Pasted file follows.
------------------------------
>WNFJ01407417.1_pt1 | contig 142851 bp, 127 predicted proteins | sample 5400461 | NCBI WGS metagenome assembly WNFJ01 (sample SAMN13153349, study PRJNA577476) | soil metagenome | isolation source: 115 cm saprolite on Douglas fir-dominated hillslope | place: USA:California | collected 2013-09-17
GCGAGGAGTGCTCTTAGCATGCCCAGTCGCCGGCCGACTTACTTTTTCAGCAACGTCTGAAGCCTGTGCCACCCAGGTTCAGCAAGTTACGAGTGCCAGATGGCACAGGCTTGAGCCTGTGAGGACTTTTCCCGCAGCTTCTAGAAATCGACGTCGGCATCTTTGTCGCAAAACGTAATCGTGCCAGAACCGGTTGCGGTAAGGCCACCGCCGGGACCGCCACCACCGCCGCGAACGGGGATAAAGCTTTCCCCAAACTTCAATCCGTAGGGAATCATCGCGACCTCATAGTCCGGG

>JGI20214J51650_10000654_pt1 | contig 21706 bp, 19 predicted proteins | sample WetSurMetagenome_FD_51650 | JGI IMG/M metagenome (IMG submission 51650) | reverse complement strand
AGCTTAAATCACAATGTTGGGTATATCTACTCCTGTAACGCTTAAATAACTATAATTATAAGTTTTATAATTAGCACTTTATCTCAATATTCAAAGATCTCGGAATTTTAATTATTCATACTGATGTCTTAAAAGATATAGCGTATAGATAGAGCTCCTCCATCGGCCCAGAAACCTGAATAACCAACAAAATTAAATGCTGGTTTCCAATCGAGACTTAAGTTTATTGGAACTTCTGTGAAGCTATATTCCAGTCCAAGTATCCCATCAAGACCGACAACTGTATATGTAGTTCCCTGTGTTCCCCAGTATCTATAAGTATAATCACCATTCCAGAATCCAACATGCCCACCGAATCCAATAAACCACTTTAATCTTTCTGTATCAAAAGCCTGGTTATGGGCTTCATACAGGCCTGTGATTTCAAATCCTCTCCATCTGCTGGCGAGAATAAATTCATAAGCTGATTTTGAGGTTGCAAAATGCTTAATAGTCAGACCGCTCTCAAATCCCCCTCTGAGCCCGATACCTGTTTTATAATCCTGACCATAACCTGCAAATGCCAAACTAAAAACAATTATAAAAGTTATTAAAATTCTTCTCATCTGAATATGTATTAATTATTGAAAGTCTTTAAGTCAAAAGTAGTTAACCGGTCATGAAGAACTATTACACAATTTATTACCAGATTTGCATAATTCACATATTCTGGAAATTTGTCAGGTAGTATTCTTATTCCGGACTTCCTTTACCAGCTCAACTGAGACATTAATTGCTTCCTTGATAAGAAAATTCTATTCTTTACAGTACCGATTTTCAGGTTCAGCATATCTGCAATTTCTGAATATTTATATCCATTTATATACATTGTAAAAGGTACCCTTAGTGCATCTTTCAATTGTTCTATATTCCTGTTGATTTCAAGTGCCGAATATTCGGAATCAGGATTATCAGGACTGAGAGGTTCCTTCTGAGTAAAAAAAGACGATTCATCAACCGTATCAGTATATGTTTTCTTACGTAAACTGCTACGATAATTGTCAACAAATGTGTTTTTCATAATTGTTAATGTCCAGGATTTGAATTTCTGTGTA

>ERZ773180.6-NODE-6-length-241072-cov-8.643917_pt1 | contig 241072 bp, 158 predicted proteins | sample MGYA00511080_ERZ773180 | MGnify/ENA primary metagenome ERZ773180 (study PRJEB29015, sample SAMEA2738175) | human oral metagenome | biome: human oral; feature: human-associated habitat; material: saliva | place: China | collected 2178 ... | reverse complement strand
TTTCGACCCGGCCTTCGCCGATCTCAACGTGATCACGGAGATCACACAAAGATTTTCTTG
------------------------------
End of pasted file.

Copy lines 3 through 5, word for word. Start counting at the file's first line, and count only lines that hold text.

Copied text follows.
>JGI20214J51650_10000654_pt1 | contig 21706 bp, 19 predicted proteins | sample WetSurMetagenome_FD_51650 | JGI IMG/M metagenome (IMG submission 51650) | reverse complement strand
AGCTTAAATCACAATGTTGGGTATATCTACTCCTGTAACGCTTAAATAACTATAATTATAAGTTTTATAATTAGCACTTTATCTCAATATTCAAAGATCTCGGAATTTTAATTATTCATACTGATGTCTTAAAAGATATAGCGTATAGATAGAGCTCCTCCATCGGCCCAGAAACCTGAATAACCAACAAAATTAAATGCTGGTTTCCAATCGAGACTTAAGTTTATTGGAACTTCTGTGAAGCTATATTCCAGTCCAAGTATCCCATCAAGACCGACAACTGTATATGTAGTTCCCTGTGTTCCCCAGTATCTATAAGTATAATCACCATTCCAGAATCCAACATGCCCACCGAATCCAATAAACCACTTTAATCTTTCTGTATCAAAAGCCTGGTTATGGGCTTCATACAGGCCTGTGATTTCAAATCCTCTCCATCTGCTGGCGAGAATAAATTCATAAGCTGATTTTGAGGTTGCAAAATGCTTAATAGTCAGACCGCTCTCAAATCCCCCTCTGAGCCCGATACCTGTTTTATAATCCTGACCATAACCTGCAAATGCCAAACTAAAAACAATTATAAAAGTTATTAAAATTCTTCTCATCTGAATATGTATTAATTATTGAAAGTCTTTAAGTCAAAAGTAGTTAACCGGTCATGAAGAACTATTACACAATTTATTACCAGATTTGCATAATTCACATATTCTGGAAATTTGTCAGGTAGTATTCTTATTCCGGACTTCCTTTACCAGCTCAACTGAGACATTAATTGCTTCCTTGATAAGAAAATTCTATTCTTTACAGTACCGATTTTCAGGTTCAGCATATCTGCAATTTCTGAATATTTATATCCATTTATATACATTGTAAAAGGTACCCTTAGTGCATCTTTCAATTGTTCTATATTCCTGTTGATTTCAAGTGCCGAATATTCGGAATCAGGATTATCAGGACTGAGAGGTTCCTTCTGAGTAAAAAAAGACGATTCATCAACCGTATCAGTATATGTTTTCTTACGTAAACTGCTACGATAATTGTCAACAAATGTGTTTTTCATAATTGTTAATGTCCAGGATTTGAATTTCTGTGTA

>ERZ773180.6-NODE-6-length-241072-cov-8.643917_pt1 | contig 241072 bp, 158 predicted proteins | sample MGYA00511080_ERZ773180 | MGnify/ENA primary metagenome ERZ773180 (study PRJEB29015, sample SAMEA2738175) | human oral metagenome | biome: human oral; feature: human-associated habitat; material: saliva | place: China | collected 2178 ... | reverse complement strand